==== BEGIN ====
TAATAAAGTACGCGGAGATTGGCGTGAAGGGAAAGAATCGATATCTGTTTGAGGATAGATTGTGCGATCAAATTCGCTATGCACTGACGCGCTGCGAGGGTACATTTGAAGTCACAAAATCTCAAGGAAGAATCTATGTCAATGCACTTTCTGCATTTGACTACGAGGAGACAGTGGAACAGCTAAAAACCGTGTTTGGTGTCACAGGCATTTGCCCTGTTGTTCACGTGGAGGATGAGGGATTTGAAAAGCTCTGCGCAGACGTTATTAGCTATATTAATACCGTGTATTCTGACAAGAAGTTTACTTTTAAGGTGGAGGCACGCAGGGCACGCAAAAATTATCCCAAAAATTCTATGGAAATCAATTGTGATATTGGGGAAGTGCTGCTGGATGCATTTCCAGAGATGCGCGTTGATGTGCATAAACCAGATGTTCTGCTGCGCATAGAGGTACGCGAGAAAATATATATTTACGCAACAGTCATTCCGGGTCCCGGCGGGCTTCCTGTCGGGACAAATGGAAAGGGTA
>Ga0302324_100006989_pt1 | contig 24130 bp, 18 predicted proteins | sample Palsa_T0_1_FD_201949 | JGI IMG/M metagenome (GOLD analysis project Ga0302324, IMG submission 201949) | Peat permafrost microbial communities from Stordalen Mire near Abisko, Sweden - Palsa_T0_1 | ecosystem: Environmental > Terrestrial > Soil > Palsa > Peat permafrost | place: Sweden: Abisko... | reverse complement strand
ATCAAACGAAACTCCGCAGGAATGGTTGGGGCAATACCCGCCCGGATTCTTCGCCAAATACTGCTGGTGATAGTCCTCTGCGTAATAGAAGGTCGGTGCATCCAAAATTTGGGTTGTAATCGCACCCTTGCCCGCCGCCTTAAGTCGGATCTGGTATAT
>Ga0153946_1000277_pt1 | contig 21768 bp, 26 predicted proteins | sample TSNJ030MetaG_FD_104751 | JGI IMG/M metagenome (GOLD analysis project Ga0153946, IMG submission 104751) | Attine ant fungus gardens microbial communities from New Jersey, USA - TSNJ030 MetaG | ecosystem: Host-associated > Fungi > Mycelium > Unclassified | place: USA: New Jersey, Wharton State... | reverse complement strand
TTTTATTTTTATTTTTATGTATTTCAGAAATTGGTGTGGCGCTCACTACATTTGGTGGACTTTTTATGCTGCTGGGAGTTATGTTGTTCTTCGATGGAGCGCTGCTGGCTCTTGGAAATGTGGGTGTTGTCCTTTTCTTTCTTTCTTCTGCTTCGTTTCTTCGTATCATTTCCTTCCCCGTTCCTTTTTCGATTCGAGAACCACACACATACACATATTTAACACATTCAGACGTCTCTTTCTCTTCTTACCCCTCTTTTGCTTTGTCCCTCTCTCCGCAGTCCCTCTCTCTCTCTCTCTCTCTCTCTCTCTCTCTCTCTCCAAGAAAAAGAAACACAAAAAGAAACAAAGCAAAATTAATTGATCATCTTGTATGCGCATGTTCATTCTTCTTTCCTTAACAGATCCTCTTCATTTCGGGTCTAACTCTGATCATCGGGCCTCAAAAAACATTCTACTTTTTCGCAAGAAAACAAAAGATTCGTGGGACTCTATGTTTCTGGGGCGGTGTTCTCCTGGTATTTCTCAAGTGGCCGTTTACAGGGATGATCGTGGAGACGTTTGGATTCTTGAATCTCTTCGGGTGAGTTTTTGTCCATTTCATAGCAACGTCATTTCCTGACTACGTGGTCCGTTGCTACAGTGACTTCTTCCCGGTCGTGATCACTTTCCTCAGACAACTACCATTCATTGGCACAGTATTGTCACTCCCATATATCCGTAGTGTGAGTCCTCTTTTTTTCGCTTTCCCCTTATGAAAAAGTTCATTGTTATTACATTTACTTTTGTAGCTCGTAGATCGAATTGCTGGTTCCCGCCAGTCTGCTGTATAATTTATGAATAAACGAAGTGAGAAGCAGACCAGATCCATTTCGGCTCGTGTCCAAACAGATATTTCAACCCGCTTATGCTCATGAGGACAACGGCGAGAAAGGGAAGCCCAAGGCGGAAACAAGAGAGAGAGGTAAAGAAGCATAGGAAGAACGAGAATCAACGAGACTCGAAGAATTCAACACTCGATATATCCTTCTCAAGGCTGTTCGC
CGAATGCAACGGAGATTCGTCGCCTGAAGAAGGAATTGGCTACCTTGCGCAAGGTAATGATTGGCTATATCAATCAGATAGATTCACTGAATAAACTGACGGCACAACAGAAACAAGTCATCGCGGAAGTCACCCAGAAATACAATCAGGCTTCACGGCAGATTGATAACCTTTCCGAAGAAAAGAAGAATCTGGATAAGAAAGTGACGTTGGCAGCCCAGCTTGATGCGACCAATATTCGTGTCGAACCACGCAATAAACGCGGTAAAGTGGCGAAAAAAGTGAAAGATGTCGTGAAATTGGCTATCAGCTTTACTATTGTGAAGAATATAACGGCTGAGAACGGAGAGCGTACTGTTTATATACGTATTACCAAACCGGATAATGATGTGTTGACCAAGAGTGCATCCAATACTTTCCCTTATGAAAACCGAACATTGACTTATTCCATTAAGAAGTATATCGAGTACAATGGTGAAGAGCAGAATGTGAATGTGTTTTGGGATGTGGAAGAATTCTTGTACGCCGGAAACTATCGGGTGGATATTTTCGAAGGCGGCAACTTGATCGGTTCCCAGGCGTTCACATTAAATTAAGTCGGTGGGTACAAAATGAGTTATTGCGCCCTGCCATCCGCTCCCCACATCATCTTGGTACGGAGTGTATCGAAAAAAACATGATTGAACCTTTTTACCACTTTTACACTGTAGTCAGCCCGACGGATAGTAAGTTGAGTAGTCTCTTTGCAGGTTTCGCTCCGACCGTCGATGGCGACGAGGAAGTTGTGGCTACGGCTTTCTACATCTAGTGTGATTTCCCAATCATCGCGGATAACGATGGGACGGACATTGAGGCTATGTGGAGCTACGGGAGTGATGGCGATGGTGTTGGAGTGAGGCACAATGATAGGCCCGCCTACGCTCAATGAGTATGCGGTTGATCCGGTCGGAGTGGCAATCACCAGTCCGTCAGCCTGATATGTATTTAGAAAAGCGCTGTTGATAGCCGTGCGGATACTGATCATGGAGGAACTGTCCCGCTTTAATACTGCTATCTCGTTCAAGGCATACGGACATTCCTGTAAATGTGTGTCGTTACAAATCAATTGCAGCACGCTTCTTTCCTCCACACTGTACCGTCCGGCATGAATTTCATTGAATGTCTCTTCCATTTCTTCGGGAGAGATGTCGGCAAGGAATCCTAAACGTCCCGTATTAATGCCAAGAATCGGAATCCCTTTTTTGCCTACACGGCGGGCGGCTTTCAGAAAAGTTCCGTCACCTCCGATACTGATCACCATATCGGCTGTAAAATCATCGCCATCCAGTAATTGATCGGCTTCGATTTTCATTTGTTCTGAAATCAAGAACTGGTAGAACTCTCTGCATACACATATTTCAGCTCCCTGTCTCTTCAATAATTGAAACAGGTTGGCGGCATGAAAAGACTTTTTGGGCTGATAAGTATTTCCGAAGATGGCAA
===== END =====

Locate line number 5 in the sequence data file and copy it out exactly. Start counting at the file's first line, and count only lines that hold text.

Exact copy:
TTTTATTTTTATTTTTATGTATTTCAGAAATTGGTGTGGCGCTCACTACATTTGGTGGACTTTTTATGCTGCTGGGAGTTATGTTGTTCTTCGATGGAGCGCTGCTGGCTCTTGGAAATGTGGGTGTTGTCCTTTTCTTTCTTTCTTCTGCTTCGTTTCTTCGTATCATTTCCTTCCCCGTTCCTTTTTCGATTCGAGAACCACACACATACACATATTTAACACATTCAGACGTCTCTTTCTCTTCTTACCCCTCTTTTGCTTTGTCCCTCTCTCCGCAGTCCCTCTCTCTCTCTCTCTCTCTCTCTCTCTCTCTCTCTCCAAGAAAAAGAAACACAAAAAGAAACAAAGCAAAATTAATTGATCATCTTGTATGCGCATGTTCATTCTTCTTTCCTTAACAGATCCTCTTCATTTCGGGTCTAACTCTGATCATCGGGCCTCAAAAAACATTCTACTTTTTCGCAAGAAAACAAAAGATTCGTGGGACTCTATGTTTCTGGGGCGGTGTTCTCCTGGTATTTCTCAAGTGGCCGTTTACAGGGATGATCGTGGAGACGTTTGGATTCTTGAATCTCTTCGGGTGAGTTTTTGTCCATTTCATAGCAACGTCATTTCCTGACTACGTGGTCCGTTGCTACAGTGACTTCTTCCCGGTCGTGATCACTTTCCTCAGACAACTACCATTCATTGGCACAGTATTGTCACTCCCATATATCCGTAGTGTGAGTCCTCTTTTTTTCGCTTTCCCCTTATGAAAAAGTTCATTGTTATTACATTTACTTTTGTAGCTCGTAGATCGAATTGCTGGTTCCCGCCAGTCTGCTGTATAATTTATGAATAAACGAAGTGAGAAGCAGACCAGATCCATTTCGGCTCGTGTCCAAACAGATATTTCAACCCGCTTATGCTCATGAGGACAACGGCGAGAAAGGGAAGCCCAAGGCGGAAACAAGAGAGAGAGGTAAAGAAGCATAGGAAGAACGAGAATCAACGAGACTCGAAGAATTCAACACTCGATATATCCTTCTCAAGGCTGTTCGC